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Foster disgusted by dissidents who celebrated killing

By Deborah McAleese

Published 17/03/2016

Saddened: Arlene Foster
Saddened: Arlene Foster

First Minister Arlene Foster has said she was "sickened" by reports that dissident republicans celebrated the death of a prison officer.

Yesterday, Prison Service colleagues of Adrian Ismay welcomed the PSNI's decision to treat the warder's death as murder.

Mr Ismay died of a heart attack on Tuesday, less than two weeks after he was injured in a terrorist bomb attack.

Prison Service boss Sue McAllister said yesterday that she would investigate reports that some prisoners at the high security Maghaberry jail celebrated Mr Ismay's death by smoking cigars in the yard.

And last night, Mrs Foster described them as "barbarians".

"We can't allow a small group of dissident republicans to drag Northern Ireland backwards. I was sickened by reports of celebrations in the prison when news of Adrian Ismay's death filtered through," she said.

"I know Northern Ireland has divisions but no one with an ounce of humanity would have any truck with the barbarians who cheered at news of Adrian's death."

Detectives yesterday upgraded their investigation from attempted murder to murder after a post-mortem examination found that the 52-year-old father-of-three's death was a "direct result" of the injuries he sustained when a booby-trap bomb exploded under his van on Friday, March 4.

Chairman of the Prison Officers Association (POA) Finlay Spratt said Mr Ismay's colleagues would have been angry had the police probe not been upgraded.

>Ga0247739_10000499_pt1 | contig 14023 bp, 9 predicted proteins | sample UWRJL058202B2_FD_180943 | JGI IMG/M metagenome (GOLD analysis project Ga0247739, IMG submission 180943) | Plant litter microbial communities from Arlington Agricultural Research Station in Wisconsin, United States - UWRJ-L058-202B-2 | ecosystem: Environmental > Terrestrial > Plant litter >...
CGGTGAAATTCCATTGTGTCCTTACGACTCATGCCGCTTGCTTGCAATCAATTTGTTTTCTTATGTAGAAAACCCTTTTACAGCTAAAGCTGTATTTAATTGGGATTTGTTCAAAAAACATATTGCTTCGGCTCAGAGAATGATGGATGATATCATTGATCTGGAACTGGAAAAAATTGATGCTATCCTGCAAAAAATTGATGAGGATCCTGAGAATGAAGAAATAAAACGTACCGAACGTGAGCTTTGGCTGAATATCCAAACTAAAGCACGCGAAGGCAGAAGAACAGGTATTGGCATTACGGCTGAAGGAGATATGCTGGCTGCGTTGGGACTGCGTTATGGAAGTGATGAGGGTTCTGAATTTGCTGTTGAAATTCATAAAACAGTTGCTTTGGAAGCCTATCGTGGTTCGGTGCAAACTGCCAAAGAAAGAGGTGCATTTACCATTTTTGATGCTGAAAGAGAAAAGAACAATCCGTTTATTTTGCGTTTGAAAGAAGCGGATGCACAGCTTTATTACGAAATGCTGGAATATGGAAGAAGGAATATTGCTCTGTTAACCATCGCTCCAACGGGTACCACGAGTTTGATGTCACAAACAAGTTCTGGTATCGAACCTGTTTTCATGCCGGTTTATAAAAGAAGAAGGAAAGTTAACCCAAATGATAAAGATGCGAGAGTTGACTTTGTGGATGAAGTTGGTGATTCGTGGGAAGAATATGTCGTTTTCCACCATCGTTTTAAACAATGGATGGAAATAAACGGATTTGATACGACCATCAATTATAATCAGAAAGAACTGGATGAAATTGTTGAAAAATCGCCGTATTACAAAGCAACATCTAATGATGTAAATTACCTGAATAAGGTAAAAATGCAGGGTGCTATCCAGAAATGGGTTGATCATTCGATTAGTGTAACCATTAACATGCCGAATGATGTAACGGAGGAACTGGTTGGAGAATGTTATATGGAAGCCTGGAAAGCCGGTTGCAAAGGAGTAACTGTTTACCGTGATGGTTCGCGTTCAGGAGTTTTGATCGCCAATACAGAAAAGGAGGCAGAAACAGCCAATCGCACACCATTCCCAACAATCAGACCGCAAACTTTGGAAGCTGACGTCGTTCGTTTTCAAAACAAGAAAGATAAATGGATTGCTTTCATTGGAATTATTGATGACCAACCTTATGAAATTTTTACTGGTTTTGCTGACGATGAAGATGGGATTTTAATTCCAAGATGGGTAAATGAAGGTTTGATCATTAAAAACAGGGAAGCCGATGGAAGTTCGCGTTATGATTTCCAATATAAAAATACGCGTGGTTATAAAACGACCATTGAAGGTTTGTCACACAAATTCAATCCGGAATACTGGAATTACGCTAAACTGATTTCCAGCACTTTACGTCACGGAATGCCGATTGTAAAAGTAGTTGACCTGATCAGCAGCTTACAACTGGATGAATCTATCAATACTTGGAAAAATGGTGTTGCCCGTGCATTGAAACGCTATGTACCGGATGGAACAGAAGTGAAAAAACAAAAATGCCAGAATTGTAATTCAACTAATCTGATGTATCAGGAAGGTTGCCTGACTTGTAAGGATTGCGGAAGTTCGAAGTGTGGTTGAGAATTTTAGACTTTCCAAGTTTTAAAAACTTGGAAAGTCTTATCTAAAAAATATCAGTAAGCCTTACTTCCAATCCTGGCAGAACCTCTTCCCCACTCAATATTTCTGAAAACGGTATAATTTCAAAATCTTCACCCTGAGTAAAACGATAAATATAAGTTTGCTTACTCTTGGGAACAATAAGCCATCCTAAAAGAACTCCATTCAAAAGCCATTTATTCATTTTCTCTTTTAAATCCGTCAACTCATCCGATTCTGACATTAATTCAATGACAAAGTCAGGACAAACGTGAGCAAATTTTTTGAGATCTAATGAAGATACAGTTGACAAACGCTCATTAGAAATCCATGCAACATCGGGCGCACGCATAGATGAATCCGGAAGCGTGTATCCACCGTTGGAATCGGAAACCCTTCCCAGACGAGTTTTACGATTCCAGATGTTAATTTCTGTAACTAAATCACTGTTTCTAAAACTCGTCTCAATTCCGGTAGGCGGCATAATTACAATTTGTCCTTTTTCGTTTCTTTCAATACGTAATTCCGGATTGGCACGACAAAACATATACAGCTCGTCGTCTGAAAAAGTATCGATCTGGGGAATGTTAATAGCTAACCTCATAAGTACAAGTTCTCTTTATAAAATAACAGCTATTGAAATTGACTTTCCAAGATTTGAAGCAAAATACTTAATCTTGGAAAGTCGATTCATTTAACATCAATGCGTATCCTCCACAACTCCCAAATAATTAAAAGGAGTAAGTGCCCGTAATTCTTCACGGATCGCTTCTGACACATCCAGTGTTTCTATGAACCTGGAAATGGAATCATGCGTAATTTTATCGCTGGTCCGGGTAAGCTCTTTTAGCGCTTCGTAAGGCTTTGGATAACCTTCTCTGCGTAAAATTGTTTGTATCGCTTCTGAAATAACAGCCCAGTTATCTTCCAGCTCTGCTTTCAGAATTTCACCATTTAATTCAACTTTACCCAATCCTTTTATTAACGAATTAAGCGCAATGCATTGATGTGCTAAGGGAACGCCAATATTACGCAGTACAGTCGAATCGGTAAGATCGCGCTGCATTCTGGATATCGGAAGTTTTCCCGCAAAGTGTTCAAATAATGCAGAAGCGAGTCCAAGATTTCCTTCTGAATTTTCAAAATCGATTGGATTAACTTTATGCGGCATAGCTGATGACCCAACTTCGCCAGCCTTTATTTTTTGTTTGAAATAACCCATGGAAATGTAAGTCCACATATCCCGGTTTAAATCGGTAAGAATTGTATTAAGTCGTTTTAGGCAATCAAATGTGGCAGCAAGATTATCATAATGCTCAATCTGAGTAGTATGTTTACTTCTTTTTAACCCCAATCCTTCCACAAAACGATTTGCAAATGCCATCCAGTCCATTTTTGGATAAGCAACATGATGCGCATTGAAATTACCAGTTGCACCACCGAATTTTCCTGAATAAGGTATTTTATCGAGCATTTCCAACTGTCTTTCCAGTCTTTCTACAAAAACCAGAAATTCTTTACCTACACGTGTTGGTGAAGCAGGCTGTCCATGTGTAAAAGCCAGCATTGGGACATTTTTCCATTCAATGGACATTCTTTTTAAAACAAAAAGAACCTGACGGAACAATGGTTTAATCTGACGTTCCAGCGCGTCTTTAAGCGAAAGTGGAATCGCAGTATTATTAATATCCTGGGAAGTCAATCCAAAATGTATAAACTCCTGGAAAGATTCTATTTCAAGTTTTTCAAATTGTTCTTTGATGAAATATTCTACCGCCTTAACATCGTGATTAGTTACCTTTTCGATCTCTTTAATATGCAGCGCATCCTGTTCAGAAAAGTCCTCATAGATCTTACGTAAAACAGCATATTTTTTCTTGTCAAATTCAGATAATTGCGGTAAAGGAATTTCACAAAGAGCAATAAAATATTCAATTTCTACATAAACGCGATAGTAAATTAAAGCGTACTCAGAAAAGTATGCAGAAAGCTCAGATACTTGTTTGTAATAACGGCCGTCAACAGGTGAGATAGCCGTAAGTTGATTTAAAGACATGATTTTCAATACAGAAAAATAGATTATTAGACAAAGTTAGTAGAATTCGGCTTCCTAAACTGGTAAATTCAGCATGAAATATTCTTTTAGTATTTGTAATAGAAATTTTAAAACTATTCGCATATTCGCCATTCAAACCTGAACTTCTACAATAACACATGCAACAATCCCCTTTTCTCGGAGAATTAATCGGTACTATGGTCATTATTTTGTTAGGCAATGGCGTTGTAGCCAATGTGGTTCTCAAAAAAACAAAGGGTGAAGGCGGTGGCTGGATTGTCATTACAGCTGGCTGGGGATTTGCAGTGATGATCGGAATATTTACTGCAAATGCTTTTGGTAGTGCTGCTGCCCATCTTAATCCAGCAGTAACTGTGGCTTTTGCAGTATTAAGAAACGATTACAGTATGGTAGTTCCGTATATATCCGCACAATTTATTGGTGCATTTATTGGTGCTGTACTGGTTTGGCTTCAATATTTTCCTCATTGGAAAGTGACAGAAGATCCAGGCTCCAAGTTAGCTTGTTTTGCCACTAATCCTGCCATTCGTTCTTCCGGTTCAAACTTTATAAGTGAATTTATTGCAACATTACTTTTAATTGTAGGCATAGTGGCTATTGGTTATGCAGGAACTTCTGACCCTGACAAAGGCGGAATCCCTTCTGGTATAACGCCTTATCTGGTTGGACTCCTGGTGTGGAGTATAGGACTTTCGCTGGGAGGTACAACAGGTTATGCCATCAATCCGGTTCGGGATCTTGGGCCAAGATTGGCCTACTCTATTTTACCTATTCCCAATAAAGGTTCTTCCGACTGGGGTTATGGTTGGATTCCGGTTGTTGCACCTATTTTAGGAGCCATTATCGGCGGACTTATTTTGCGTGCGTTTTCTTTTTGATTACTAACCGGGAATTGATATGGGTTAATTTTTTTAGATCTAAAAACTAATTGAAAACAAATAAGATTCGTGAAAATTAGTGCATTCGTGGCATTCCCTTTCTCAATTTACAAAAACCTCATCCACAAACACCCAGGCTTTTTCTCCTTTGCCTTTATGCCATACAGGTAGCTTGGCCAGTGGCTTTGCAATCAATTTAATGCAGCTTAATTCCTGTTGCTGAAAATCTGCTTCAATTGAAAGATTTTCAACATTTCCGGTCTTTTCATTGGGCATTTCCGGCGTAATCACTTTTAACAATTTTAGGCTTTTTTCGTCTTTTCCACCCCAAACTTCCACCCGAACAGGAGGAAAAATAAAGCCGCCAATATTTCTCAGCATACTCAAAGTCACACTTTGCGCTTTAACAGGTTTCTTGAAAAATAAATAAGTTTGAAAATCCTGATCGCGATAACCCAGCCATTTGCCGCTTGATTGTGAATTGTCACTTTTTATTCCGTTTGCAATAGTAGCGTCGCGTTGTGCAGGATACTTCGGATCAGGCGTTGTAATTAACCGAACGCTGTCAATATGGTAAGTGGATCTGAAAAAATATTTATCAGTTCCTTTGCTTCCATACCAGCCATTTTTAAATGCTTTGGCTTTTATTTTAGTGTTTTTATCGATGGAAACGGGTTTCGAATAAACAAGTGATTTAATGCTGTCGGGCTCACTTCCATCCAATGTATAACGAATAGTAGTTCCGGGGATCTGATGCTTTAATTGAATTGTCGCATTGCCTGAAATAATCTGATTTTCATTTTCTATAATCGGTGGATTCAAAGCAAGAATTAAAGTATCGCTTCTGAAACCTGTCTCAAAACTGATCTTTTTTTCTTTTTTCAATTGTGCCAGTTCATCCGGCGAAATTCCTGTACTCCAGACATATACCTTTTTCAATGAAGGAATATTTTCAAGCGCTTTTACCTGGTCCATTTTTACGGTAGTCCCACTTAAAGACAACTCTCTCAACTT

"This was the right decision. Prison officers would have found it difficult to accept that Adrian's death had not been as a result of the bomb attack. There would have been a lot of anger and annoyance," Mr Spratt said.

He added that the mood within the Prison Service at the moment was "sombre", with many very concerned about their personal safety.

"Prison officers have always been under threat, but what happened to Adrian just brings it home to everyone. There is no safe place in Northern Ireland for a prison officer," he said.

PSNI widow Kate Carroll, whose husband Stephen was shot dead by dissident republicans seven years ago, on March 9, 2009, said last night that Mr Ismay's death has brought the horror of that day flooding back.

"Because this all happened around the same time as Stephen's anniversary it has hit me hard all over again. I had hoped that no other family would go through what happened to our family, but unfortunately they have. It is just disgusting," she said.

"I am utterly disgusted that a father and a husband has been taken away from another family. That loss doesn't go away. You learn how to live with it and attempt to move on, but it is very difficult."

The senior investigating officer in the murder case, Detective Chief Inspector Richard Campbell, said that yesterday was "yet another difficult day for the Ismay family, his friends and colleagues as they struggle to come to terms with the events of the past 12 days".

The only man charged so far in connection with the attack is set to be recharged with murder.

Police and the Public Prosecution Service (PPS) are liaising over how to proceed with the case against Dunmurry man Christopher Robinson (45) who last week was charged with attempted murder and causing an explosion with intent to endanger life.

The PPS said: "We have been liaising with the PSNI as part of its investigation into the death of Adrian Ismay and are aware this is now being treated as a murder enquiry.

"We will continue to advise police on appropriate prosecutorial matters as this investigation progresses."

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